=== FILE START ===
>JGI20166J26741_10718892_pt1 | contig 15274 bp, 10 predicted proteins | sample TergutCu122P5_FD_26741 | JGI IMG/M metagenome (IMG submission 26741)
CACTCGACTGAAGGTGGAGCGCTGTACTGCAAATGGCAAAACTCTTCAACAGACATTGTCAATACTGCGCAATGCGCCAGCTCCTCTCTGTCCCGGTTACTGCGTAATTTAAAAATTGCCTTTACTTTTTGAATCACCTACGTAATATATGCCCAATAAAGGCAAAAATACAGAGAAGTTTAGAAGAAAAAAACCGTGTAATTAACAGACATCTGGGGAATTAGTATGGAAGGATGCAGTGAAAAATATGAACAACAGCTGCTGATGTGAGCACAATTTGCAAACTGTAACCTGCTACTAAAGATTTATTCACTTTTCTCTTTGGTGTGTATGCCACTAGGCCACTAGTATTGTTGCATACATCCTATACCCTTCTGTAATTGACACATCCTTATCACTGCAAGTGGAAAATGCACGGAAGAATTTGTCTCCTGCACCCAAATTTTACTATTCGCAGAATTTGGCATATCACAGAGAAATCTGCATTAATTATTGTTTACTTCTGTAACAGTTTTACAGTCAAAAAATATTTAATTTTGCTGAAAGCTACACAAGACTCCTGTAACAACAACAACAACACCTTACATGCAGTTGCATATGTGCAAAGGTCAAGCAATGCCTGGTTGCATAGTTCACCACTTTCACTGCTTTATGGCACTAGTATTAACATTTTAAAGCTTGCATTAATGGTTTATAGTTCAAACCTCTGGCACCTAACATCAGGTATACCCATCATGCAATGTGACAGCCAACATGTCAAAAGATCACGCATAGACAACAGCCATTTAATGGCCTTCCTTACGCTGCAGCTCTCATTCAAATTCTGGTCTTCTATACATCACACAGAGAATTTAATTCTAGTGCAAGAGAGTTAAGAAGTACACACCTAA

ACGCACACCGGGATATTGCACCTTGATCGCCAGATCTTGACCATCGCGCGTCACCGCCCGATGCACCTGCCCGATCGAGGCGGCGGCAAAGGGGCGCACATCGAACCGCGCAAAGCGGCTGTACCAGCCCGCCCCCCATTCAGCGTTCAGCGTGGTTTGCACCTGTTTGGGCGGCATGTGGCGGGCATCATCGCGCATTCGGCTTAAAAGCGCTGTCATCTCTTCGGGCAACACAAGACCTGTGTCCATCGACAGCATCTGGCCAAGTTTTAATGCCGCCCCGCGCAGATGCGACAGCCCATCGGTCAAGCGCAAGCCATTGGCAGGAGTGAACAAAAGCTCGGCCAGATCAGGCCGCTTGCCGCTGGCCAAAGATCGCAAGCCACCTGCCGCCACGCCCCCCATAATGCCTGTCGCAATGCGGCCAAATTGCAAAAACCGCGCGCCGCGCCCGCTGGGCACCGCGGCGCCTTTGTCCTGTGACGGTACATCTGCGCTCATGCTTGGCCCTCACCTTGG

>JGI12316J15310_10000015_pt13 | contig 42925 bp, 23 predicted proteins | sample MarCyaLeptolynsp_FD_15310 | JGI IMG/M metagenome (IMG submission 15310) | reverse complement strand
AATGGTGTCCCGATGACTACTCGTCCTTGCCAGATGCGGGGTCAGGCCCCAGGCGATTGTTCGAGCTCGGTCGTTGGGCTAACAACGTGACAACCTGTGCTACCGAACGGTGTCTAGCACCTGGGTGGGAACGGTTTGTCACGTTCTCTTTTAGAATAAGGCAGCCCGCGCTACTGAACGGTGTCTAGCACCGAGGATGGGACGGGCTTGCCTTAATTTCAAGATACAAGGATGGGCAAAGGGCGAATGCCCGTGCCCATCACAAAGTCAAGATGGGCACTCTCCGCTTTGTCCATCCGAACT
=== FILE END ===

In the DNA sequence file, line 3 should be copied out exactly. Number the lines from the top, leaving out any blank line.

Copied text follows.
ACGCACACCGGGATATTGCACCTTGATCGCCAGATCTTGACCATCGCGCGTCACCGCCCGATGCACCTGCCCGATCGAGGCGGCGGCAAAGGGGCGCACATCGAACCGCGCAAAGCGGCTGTACCAGCCCGCCCCCCATTCAGCGTTCAGCGTGGTTTGCACCTGTTTGGGCGGCATGTGGCGGGCATCATCGCGCATTCGGCTTAAAAGCGCTGTCATCTCTTCGGGCAACACAAGACCTGTGTCCATCGACAGCATCTGGCCAAGTTTTAATGCCGCCCCGCGCAGATGCGACAGCCCATCGGTCAAGCGCAAGCCATTGGCAGGAGTGAACAAAAGCTCGGCCAGATCAGGCCGCTTGCCGCTGGCCAAAGATCGCAAGCCACCTGCCGCCACGCCCCCCATAATGCCTGTCGCAATGCGGCCAAATTGCAAAAACCGCGCGCCGCGCCCGCTGGGCACCGCGGCGCCTTTGTCCTGTGACGGTACATCTGCGCTCATGCTTGGCCCTCACCTTGG